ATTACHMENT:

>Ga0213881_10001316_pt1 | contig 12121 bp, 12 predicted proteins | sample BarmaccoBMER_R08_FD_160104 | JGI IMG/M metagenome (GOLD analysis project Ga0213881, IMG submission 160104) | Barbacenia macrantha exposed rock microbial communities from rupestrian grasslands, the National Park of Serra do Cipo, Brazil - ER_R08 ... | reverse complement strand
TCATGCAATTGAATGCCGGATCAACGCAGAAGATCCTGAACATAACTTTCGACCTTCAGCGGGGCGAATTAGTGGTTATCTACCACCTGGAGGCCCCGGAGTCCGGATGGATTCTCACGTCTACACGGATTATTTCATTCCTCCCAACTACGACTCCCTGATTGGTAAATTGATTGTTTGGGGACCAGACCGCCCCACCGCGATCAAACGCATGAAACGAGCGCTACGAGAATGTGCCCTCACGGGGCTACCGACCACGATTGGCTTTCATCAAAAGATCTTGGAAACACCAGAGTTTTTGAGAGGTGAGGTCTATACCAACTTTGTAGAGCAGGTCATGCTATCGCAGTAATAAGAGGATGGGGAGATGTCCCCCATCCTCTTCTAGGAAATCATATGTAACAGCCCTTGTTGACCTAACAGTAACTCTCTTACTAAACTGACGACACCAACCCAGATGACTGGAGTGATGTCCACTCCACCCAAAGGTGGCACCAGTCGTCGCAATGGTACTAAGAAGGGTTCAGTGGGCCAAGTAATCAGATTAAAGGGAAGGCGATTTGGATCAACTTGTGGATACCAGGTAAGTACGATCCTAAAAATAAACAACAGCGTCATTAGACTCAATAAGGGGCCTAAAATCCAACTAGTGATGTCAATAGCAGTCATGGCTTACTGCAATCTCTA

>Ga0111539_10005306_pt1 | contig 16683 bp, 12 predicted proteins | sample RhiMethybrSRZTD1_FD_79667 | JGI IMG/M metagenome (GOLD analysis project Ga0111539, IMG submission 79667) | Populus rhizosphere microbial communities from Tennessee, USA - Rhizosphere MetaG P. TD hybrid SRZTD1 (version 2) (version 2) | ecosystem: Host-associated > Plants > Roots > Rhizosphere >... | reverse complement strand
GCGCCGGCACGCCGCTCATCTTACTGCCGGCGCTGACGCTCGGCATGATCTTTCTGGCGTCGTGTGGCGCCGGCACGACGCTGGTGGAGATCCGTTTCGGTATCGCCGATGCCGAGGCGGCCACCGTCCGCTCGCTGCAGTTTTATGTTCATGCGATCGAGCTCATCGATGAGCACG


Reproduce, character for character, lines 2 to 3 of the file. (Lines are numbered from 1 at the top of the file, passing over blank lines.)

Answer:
TCATGCAATTGAATGCCGGATCAACGCAGAAGATCCTGAACATAACTTTCGACCTTCAGCGGGGCGAATTAGTGGTTATCTACCACCTGGAGGCCCCGGAGTCCGGATGGATTCTCACGTCTACACGGATTATTTCATTCCTCCCAACTACGACTCCCTGATTGGTAAATTGATTGTTTGGGGACCAGACCGCCCCACCGCGATCAAACGCATGAAACGAGCGCTACGAGAATGTGCCCTCACGGGGCTACCGACCACGATTGGCTTTCATCAAAAGATCTTGGAAACACCAGAGTTTTTGAGAGGTGAGGTCTATACCAACTTTGTAGAGCAGGTCATGCTATCGCAGTAATAAGAGGATGGGGAGATGTCCCCCATCCTCTTCTAGGAAATCATATGTAACAGCCCTTGTTGACCTAACAGTAACTCTCTTACTAAACTGACGACACCAACCCAGATGACTGGAGTGATGTCCACTCCACCCAAAGGTGGCACCAGTCGTCGCAATGGTACTAAGAAGGGTTCAGTGGGCCAAGTAATCAGATTAAAGGGAAGGCGATTTGGATCAACTTGTGGATACCAGGTAAGTACGATCCTAAAAATAAACAACAGCGTCATTAGACTCAATAAGGGGCCTAAAATCCAACTAGTGATGTCAATAGCAGTCATGGCTTACTGCAATCTCTA

>Ga0111539_10005306_pt1 | contig 16683 bp, 12 predicted proteins | sample RhiMethybrSRZTD1_FD_79667 | JGI IMG/M metagenome (GOLD analysis project Ga0111539, IMG submission 79667) | Populus rhizosphere microbial communities from Tennessee, USA - Rhizosphere MetaG P. TD hybrid SRZTD1 (version 2) (version 2) | ecosystem: Host-associated > Plants > Roots > Rhizosphere >... | reverse complement strand